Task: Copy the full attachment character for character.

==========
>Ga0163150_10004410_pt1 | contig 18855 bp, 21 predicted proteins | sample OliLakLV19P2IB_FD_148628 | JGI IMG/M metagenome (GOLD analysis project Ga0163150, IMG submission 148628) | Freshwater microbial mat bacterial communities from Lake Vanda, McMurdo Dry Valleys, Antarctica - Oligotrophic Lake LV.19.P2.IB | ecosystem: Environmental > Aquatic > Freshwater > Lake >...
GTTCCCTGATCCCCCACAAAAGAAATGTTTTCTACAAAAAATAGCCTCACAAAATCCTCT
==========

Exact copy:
>Ga0163150_10004410_pt1 | contig 18855 bp, 21 predicted proteins | sample OliLakLV19P2IB_FD_148628 | JGI IMG/M metagenome (GOLD analysis project Ga0163150, IMG submission 148628) | Freshwater microbial mat bacterial communities from Lake Vanda, McMurdo Dry Valleys, Antarctica - Oligotrophic Lake LV.19.P2.IB | ecosystem: Environmental > Aquatic > Freshwater > Lake >...
GTTCCCTGATCCCCCACAAAAGAAATGTTTTCTACAAAAAATAGCCTCACAAAATCCTCT